1C:Enterprise 8 provides several methods to obtain data. References, queries, selections, and objects can be used to read data from object entities (i.e., catalogs, documents, etc.). For a detailed description of the differences between a reference, selection, and object, see section Using data types for manipulating database objects. This article contains recommendations on choosing the data access method.
As a rule, a query is the most efficient way of reading data. It explicitly specifies how to select records and what fields should be read. Therefore, when a query is executed, only the data that is required will be selected from a database and transferred to the client computer. If you use queries, you do not have to read fields and tabular sections that are not required in your specific case.
Another advantage of a query is the ability to read all the required data from several interconnected tables at once. Therefore, if you need to read data from several objects or obtain data from other tables connected with the objects, using queries would be more efficient than making several calls to different data. Note that from the performance point of view, the number of database calls is also important, not just the volume of data that is read, since every call adds to the overheads.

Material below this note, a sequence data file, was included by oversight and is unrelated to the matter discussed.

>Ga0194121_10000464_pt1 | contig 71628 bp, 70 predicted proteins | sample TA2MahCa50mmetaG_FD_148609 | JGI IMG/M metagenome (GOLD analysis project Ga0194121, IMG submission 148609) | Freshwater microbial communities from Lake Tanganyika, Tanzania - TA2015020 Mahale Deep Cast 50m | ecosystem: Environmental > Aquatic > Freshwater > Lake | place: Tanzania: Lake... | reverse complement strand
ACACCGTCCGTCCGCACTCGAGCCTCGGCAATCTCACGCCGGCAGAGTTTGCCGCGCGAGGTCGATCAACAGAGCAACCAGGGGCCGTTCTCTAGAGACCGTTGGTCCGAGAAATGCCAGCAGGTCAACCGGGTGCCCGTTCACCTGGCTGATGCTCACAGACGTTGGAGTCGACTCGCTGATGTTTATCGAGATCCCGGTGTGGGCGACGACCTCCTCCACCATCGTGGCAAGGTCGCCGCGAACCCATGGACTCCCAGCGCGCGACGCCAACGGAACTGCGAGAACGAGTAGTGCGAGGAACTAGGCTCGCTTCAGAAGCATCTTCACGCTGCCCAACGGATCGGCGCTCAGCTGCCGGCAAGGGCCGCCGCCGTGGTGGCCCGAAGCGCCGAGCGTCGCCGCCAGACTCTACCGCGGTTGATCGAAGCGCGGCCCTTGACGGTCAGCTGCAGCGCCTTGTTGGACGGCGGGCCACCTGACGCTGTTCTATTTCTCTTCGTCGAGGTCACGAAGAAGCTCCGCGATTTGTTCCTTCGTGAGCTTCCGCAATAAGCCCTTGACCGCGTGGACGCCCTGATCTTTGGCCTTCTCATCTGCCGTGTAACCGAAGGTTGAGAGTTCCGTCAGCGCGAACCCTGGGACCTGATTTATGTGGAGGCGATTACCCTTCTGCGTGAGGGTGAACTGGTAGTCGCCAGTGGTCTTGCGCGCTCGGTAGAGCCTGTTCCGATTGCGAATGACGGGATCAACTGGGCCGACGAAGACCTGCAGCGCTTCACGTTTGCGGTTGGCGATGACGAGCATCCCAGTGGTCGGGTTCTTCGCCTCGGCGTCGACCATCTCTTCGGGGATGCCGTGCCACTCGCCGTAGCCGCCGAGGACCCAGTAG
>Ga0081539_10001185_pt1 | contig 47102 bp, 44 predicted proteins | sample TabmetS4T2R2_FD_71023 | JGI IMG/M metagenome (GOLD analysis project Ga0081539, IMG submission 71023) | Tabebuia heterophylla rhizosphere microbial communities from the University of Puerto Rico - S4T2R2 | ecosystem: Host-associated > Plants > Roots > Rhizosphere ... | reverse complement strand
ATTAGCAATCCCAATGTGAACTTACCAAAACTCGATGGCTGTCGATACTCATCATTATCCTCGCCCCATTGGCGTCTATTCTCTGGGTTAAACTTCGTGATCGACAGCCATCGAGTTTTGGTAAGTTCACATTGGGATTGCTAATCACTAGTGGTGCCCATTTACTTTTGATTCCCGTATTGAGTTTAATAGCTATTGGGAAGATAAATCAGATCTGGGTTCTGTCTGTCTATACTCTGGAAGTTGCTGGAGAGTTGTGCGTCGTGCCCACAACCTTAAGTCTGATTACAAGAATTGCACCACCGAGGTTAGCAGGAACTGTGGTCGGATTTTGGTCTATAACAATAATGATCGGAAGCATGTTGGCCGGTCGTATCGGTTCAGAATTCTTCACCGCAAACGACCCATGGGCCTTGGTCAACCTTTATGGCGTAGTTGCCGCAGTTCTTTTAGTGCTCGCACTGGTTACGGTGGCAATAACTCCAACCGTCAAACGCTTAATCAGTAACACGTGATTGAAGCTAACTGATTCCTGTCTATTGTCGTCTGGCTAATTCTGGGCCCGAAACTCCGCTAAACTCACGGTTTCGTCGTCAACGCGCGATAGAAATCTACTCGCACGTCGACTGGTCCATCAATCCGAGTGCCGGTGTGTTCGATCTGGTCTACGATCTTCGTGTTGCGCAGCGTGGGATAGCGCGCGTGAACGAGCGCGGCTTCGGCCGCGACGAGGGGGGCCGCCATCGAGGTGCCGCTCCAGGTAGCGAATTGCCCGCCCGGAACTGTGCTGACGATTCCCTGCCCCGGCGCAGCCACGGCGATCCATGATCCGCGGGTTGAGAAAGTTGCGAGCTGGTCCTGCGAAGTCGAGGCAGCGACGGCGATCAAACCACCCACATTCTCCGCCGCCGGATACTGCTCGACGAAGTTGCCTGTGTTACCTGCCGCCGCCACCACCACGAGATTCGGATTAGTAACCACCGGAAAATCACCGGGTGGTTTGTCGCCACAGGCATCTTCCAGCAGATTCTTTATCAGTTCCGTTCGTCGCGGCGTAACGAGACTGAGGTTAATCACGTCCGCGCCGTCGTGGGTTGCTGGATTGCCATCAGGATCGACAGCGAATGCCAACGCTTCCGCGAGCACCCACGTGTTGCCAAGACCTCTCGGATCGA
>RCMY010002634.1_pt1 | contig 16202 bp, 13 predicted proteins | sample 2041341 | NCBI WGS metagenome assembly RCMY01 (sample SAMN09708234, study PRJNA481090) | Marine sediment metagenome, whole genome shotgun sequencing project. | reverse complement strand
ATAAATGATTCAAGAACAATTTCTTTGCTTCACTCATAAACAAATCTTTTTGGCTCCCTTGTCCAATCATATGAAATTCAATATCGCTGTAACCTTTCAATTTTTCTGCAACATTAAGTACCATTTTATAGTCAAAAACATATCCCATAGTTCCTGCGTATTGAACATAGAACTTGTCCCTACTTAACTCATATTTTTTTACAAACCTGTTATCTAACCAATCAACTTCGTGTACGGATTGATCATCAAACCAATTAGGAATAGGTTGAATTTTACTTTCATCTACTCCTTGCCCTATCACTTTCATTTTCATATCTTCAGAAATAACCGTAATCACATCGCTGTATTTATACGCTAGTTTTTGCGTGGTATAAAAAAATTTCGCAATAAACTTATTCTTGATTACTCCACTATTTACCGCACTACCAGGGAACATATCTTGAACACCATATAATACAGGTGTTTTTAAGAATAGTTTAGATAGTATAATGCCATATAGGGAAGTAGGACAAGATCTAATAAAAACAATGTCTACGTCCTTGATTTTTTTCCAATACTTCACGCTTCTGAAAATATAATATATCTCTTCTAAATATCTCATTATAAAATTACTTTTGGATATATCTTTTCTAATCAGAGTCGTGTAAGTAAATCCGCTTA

However, the query will read data from a database with each call. Therefore, if you call the same data multiple times, it will be read multiple times. You can avoid this by calling reference properties. In this case, object caching is used, and no repeat reading will be performed if object data is called repeatedly within a defined period of time. It should be noted, however, that when any field is called through a reference, the object is read in full (including all fields and all tabular sections). Therefore, a reference can be used for multiple calls if reading the full object cannot significantly slow down the execution. For instance, if you want to obtain the Posted property of a document through a reference, the document will be read in full (including its tabular section). If a tabular section of a document might contain several hundred rows, it is better to use a query.
Of course, if you need to call the same field within the same algorithm multiple times, it is better to read the data, store it in the memory as a variable and call the data already read. However, if you obtain data through a reference, the system may output the data that has already been read earlier, even if it was read in another call from 1C:Enterprise script, since data is cached for the whole client session.
The option of caching presentations is also worth mentioning. If, for example, you need to obtain a presentation of a catalog item, it is better to transform a reference into a string instead of calling the name through a reference. In this case, a special feature will be used to obtain presentations (as with the case with caching), and if the object's presentation is not yet cached, the object will not be read in full: instead, only the fields that are necessary to obtain the presentation will be read.